Anyone looking to buy a high-end 1440p gaming monitor won't be able to skip the AOC AGON AG271QG even though it was originally launched last year. It's a 27" display equipped with an AHVA panel with a refresh rate that can be overclocked from 144 Hz all the way up to 165 Hz. To make the gaming experience as good as it can possibly be, the AOC AGON AG271QG also has a built-in Nvidia G-Sync module. In terms of specifications, it's actually quite similar to the Acer Predator XB271HU I reviewed a couple of weeks ago, though it uses a slightly different panel, one Acer used on the Predator XB270HU - a predecessor to the aforementioned Predator XB271HU.
Considering the performance capabilities of current-generation graphics cards, a 27" monitor with a resolution of 2560x1440 pixels and a 144 Hz (or faster) IPS panel that uses G-Sync or FreeSync to make the gameplay superbly smooth can be considered somewhat of an optimum. The resolution is high enough for the picture to look sharp and crisp and a high-end graphics card, such as the GTX 1080/1080 Ti or Radeon RX Vega 64, will allow you to crank the details up to High or Ultra and still get 100+ FPS, which is essential when it comes to making complete use of the high refresh rate. Should you not be sure on how they correlate, I urge you to check out the introduction of my Predator XB271HU review, where I went over everything that needs to be taken into consideration before purchasing a high-refresh-rate monitor. Should you aim to do so? Indeed, you should! I'll repeat the conclusion of that introduction as the AOC AGON AG271QG only solidified my previous stance: going from a 60 Hz monitor to a 144 Hz one is, in my opinion, the biggest, most dramatic upgrade to the overall gaming experience one can make. There's no going back to gaming at standard refresh rates once you get a taste of the buttery smoothness of your crosshair, as well as the action itself.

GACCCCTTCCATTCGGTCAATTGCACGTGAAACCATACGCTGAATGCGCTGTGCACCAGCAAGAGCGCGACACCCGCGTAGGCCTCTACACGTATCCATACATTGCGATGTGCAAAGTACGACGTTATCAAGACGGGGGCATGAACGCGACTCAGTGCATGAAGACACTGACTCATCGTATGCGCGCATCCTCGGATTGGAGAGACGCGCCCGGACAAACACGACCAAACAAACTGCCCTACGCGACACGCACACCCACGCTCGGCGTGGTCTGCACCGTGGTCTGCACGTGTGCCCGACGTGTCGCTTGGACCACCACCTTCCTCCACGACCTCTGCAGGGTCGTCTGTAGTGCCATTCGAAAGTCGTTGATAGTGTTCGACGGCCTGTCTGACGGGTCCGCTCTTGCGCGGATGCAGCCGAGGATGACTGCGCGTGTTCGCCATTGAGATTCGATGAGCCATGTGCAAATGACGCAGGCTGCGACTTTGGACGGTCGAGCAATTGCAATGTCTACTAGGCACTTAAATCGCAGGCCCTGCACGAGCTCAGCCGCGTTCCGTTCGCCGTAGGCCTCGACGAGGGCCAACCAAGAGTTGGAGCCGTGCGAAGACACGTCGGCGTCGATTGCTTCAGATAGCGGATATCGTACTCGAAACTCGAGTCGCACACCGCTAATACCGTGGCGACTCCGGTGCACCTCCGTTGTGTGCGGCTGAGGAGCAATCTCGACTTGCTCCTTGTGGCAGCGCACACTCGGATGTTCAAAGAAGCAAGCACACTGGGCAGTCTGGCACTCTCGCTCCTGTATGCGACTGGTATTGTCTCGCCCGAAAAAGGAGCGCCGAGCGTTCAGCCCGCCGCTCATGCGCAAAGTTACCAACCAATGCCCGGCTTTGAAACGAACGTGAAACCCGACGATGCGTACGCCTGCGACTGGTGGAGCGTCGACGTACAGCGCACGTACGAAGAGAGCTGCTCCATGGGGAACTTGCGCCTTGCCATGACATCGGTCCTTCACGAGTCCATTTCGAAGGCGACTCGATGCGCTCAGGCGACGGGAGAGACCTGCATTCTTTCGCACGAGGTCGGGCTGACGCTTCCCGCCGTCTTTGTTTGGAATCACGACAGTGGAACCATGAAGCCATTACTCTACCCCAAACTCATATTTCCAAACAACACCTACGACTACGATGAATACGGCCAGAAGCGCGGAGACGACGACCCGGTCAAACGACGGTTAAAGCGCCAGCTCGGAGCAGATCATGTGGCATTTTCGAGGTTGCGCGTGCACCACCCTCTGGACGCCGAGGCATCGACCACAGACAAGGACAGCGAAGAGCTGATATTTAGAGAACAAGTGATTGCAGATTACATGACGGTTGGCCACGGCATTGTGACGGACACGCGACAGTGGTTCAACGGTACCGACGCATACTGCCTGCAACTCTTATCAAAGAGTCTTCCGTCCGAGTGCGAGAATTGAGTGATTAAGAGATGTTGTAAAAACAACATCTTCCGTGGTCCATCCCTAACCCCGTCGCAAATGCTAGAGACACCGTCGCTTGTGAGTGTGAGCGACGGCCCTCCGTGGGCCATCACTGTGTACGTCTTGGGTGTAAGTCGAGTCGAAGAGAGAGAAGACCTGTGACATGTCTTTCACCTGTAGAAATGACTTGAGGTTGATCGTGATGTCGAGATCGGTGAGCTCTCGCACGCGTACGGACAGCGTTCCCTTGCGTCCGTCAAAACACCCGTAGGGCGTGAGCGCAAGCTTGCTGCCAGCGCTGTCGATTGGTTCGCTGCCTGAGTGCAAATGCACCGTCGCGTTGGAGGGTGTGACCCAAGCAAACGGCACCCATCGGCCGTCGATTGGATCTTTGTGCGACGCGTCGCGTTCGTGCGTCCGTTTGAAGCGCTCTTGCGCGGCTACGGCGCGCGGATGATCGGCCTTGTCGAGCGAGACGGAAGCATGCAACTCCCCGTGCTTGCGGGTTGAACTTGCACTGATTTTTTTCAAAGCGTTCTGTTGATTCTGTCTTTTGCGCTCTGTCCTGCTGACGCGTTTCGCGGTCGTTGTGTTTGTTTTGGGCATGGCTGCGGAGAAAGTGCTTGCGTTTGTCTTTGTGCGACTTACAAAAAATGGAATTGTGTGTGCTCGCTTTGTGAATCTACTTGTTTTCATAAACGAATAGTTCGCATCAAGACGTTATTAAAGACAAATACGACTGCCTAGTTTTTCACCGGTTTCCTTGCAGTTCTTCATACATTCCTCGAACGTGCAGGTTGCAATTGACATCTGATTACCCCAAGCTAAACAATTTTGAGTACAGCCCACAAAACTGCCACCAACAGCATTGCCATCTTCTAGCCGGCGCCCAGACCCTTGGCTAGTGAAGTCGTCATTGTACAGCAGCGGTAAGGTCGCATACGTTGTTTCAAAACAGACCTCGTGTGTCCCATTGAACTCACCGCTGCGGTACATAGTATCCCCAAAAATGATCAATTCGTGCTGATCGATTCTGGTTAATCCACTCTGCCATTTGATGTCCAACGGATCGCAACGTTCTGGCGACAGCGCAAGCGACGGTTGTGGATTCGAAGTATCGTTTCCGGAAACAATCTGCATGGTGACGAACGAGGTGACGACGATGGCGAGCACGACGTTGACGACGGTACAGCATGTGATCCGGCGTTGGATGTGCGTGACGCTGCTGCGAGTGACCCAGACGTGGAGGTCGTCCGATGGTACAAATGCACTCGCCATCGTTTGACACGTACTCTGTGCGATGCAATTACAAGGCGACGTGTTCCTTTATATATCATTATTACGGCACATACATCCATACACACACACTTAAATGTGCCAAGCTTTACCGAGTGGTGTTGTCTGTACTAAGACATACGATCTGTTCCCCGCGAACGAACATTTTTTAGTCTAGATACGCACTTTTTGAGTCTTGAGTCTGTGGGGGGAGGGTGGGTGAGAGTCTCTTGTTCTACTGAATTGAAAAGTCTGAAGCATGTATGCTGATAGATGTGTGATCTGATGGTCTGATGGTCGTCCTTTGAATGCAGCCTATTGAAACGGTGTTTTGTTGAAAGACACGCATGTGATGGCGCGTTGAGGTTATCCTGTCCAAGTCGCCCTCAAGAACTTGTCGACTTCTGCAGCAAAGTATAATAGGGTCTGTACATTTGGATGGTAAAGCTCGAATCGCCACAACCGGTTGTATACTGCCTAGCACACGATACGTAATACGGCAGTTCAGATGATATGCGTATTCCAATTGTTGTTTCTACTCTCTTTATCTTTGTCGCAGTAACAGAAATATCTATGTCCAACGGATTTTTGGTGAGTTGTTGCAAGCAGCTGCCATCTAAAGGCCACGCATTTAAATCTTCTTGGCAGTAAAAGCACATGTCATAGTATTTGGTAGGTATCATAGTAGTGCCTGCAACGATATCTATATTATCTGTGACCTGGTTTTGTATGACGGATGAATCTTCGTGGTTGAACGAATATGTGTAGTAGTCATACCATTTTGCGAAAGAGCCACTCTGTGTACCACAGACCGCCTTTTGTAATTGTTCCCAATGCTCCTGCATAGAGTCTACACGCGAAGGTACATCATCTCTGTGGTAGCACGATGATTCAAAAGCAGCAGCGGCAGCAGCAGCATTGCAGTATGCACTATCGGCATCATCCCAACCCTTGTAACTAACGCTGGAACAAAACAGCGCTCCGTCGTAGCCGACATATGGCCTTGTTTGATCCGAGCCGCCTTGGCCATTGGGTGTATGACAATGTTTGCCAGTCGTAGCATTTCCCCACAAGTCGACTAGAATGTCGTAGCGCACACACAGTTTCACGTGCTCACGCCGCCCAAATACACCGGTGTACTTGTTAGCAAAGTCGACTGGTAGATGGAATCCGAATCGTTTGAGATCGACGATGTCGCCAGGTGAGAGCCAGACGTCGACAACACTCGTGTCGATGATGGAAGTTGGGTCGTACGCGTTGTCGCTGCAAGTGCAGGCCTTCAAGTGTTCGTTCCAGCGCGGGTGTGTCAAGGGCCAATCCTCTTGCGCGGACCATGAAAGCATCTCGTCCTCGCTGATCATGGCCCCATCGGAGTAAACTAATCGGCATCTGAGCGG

The AOC AGON AG271QG offers everything you might expect from a high-end 1440p gaming monitor except HDR. Why should you consider it over the Acer Predator XB271HU or Asus ROG Swift PG279Q? Because it costs less. In fact, even though its standard price is $755/€694/£660, certain Amazon sellers offer it for as low as $570. Either way, it's currently one of the least expensive 27" IPS 144 Hz G-Sync monitors on the market. There's also the seemingly identical version of this exact monitor, only with FreeSync support instead of G-Sync, the AOC AGON AG271QX, going by the price of $450. Do keep in mind, though, that it uses a TN panel instead of the technologically superior AHVA.
Before we dive into the review, I'd like to point out that the AHVA panels aren't to be confused with VA panels. AHVA (Advanced Hyper Viewing Angle) is simply what AU Optronics calls its IPS-type panels, whose pixels use in-plane switching (hence IPS) to display the picture. VA (Vertical Alignment) panels are based on a different technology altogether and come with their own set of strengths and weaknesses. In short, when you see "AHVA", simply think "IPS".
|AOC AGON AG271QG|
|Native Resolution||2560x1440 (16:9)|
|Panel Technology||AHVA (in-plane switching), 8-bit|
|Refresh Rate||144 Hz (factory-overclockable to 165 Hz) + NVIDIA G-Sync|
|Viewing Angles||178° (horizontal) / 178° (vertical)|
|Response Time||4 ms (GtG)|
|Adjustability||Tilt (-3.5° to 21.5°), swivel (40°), height (130 mm), pivot (90°)|
|Inputs||DisplayPort 1.2, HDMI 1.4, USB 3.0 upstream|
|USB ports||4x USB 3.0|
|Supplied cables||1x DisplayPort (1.5 meters), 1x USB 3.0 (upstream, 1.5 meters)|
1x 3.5-mm audio cable (1.8 meters), external power brick (1.2 + 1.8 meters)
|Audio||Built-in 2 W stereo speakers, 3.5-mm output|
|Extras||ULMB, Bluelight Filter|